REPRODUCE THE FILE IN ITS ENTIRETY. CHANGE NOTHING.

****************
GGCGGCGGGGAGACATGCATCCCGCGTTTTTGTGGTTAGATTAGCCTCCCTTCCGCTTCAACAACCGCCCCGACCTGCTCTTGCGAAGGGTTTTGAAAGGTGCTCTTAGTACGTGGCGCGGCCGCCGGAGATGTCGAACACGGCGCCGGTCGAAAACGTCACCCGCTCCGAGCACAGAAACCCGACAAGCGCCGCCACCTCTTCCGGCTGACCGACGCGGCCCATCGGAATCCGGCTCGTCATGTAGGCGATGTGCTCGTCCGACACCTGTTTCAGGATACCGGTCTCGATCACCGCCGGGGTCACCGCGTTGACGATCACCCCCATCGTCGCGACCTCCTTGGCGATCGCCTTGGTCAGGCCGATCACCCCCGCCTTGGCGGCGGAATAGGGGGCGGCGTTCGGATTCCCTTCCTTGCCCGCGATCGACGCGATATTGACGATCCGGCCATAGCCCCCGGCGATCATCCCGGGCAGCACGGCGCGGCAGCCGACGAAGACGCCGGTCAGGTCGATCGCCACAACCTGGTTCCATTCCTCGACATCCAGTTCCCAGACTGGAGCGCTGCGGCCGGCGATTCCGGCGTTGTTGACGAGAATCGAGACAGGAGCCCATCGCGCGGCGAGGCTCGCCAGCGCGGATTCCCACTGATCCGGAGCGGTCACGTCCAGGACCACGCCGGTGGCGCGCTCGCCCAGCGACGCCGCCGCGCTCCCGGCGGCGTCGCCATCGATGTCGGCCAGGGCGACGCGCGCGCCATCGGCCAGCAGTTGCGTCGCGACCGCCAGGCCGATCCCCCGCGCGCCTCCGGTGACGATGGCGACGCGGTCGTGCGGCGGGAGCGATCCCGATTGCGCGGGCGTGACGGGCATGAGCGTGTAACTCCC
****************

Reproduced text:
GGCGGCGGGGAGACATGCATCCCGCGTTTTTGTGGTTAGATTAGCCTCCCTTCCGCTTCAACAACCGCCCCGACCTGCTCTTGCGAAGGGTTTTGAAAGGTGCTCTTAGTACGTGGCGCGGCCGCCGGAGATGTCGAACACGGCGCCGGTCGAAAACGTCACCCGCTCCGAGCACAGAAACCCGACAAGCGCCGCCACCTCTTCCGGCTGACCGACGCGGCCCATCGGAATCCGGCTCGTCATGTAGGCGATGTGCTCGTCCGACACCTGTTTCAGGATACCGGTCTCGATCACCGCCGGGGTCACCGCGTTGACGATCACCCCCATCGTCGCGACCTCCTTGGCGATCGCCTTGGTCAGGCCGATCACCCCCGCCTTGGCGGCGGAATAGGGGGCGGCGTTCGGATTCCCTTCCTTGCCCGCGATCGACGCGATATTGACGATCCGGCCATAGCCCCCGGCGATCATCCCGGGCAGCACGGCGCGGCAGCCGACGAAGACGCCGGTCAGGTCGATCGCCACAACCTGGTTCCATTCCTCGACATCCAGTTCCCAGACTGGAGCGCTGCGGCCGGCGATTCCGGCGTTGTTGACGAGAATCGAGACAGGAGCCCATCGCGCGGCGAGGCTCGCCAGCGCGGATTCCCACTGATCCGGAGCGGTCACGTCCAGGACCACGCCGGTGGCGCGCTCGCCCAGCGACGCCGCCGCGCTCCCGGCGGCGTCGCCATCGATGTCGGCCAGGGCGACGCGCGCGCCATCGGCCAGCAGTTGCGTCGCGACCGCCAGGCCGATCCCCCGCGCGCCTCCGGTGACGATGGCGACGCGGTCGTGCGGCGGGAGCGATCCCGATTGCGCGGGCGTGACGGGCATGAGCGTGTAACTCCC